Cross-posted at PolicyMic and The Huffington Post.

2We all-too-often take for granted that photographs like this one, revealing the impact of an oil pipeline leak on Mayflower, Arkansas, will be able to inform us about the state of the world. In fact, such images are taken by actual human photojournalists whose rights of access are protected by the First Amendment establishing the freedom of the press.

This is a real thorn in the side of both corporations and governments that might prefer to control media’s access to embarrassing or illegal activities.  So, often they try to strong arm journalists, co-opt local officials, or pass (likely illegal) legislation designed to protect them from the free press’ gaze.  Here are two current examples.

First, Mother Jones reports that Exxon officials are making efforts to limit reporter access to the oil pipeline leak in Mayflower, Arkansas.  This is happening in at least two ways.  First, Exxon representatives and local law enforcement are blocking journalists from accessing the spill site, threatening  “arrest for criminal trespass.”  Second, BoingBoing reports that the Federal Aviation Administration (FAA) has instituted a temporary “no-fly zone” in the area of the spill.  Here’s a screenshot from the FAA’s website:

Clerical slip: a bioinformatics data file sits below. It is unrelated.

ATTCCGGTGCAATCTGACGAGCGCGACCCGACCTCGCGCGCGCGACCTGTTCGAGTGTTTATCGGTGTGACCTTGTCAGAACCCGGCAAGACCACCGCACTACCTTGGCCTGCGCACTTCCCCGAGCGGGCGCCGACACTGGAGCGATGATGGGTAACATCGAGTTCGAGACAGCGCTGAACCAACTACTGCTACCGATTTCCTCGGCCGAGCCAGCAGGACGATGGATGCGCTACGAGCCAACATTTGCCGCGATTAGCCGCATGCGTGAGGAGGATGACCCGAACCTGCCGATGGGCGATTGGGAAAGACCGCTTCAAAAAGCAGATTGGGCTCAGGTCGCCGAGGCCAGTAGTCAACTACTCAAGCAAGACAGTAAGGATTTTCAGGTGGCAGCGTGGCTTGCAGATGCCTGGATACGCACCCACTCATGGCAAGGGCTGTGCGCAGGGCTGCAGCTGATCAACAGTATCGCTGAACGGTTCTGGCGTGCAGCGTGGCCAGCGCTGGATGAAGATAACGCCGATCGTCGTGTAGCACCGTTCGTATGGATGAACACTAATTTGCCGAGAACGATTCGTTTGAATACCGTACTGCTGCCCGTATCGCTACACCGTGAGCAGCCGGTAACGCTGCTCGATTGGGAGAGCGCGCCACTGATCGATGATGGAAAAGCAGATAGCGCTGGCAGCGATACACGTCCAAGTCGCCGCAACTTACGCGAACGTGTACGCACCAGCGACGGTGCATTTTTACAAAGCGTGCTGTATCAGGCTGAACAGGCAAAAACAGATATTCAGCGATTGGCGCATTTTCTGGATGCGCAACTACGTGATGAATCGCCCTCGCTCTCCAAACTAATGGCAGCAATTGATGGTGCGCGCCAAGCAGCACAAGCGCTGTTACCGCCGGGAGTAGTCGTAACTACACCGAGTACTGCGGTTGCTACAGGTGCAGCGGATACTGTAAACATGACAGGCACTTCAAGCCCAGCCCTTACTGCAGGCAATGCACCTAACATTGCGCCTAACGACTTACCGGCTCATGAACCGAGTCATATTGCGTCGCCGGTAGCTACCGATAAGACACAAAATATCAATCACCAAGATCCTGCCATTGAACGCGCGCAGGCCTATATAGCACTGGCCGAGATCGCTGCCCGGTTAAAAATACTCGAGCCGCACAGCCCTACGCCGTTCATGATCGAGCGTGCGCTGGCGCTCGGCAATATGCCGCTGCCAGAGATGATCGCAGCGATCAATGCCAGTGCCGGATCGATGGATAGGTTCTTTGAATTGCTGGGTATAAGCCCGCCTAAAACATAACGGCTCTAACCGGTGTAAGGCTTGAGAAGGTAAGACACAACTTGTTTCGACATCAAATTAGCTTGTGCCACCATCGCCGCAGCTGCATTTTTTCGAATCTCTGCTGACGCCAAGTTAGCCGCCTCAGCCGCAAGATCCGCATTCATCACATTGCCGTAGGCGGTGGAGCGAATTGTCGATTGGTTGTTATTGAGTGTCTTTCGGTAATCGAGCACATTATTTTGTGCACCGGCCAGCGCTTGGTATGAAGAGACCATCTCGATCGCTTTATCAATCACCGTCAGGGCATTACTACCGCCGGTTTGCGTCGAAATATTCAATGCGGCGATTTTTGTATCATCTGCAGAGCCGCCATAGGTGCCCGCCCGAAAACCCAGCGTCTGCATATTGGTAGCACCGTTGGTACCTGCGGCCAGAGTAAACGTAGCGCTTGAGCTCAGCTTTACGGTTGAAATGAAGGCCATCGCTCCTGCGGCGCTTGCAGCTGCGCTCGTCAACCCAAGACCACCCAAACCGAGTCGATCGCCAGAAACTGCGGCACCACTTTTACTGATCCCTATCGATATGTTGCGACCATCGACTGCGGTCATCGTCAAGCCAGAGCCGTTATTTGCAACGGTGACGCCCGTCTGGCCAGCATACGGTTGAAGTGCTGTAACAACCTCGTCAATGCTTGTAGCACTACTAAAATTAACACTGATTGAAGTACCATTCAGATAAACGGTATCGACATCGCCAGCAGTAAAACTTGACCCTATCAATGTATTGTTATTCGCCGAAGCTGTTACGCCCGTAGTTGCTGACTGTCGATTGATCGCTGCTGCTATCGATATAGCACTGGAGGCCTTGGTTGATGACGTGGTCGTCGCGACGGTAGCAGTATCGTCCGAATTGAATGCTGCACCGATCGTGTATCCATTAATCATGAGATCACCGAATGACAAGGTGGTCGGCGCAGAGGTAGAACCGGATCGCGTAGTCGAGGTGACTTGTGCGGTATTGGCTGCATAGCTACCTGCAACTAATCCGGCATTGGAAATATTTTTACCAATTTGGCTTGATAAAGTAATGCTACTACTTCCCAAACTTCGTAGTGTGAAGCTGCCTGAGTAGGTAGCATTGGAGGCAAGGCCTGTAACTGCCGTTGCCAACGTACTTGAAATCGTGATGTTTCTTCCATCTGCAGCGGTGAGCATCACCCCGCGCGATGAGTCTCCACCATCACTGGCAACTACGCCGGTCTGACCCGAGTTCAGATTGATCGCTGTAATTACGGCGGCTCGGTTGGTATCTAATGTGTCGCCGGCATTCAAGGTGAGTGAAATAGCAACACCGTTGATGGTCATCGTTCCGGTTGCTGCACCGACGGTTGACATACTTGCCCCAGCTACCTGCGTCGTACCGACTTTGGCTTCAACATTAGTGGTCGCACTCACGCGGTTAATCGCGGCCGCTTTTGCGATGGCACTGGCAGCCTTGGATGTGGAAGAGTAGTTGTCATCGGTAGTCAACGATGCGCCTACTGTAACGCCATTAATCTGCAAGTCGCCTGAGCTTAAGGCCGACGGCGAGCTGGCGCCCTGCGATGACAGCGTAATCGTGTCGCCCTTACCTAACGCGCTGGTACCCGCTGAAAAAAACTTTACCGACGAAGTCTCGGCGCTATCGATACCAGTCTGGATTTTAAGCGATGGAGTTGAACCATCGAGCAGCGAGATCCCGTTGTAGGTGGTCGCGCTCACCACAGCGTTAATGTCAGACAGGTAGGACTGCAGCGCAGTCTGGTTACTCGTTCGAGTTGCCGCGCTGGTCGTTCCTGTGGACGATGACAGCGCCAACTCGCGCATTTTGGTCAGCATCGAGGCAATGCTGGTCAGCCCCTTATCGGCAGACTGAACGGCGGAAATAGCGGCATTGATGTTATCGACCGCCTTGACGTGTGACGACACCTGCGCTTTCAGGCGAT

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Second, in the last two years Americans have shuddered in response to the release of undercover video revealing the abuse of animals on industrial farms and the torture of Tennessee Walking horses.  These have resulted in convictions, but they’ve also raised the hackles of the agricultural industry.  The New York Times reports that, in an effort to limit their risk, they’ve sponsored bills (proposed or enacted in about a dozen state legislatures) making it illegal to videotape animals on their property without their permission and requiring all prospective employees to reveal associations with animal rights groups.

These examples remind us how important it is that journalists have the freedom to do their job.  They also remind us that we must vigilantly protect that freedom.  Corporations, and governments too, have an incentive to limit the freedom of the press.  These are powerful entities, often in cahoots, that can and will ignore the First Amendment when they can get away with it.

Lisa Wade is a professor of sociology at Occidental College and the co-author of Gender: Ideas, Interactions, Institutions. You can follow her on Twitter and Facebook.
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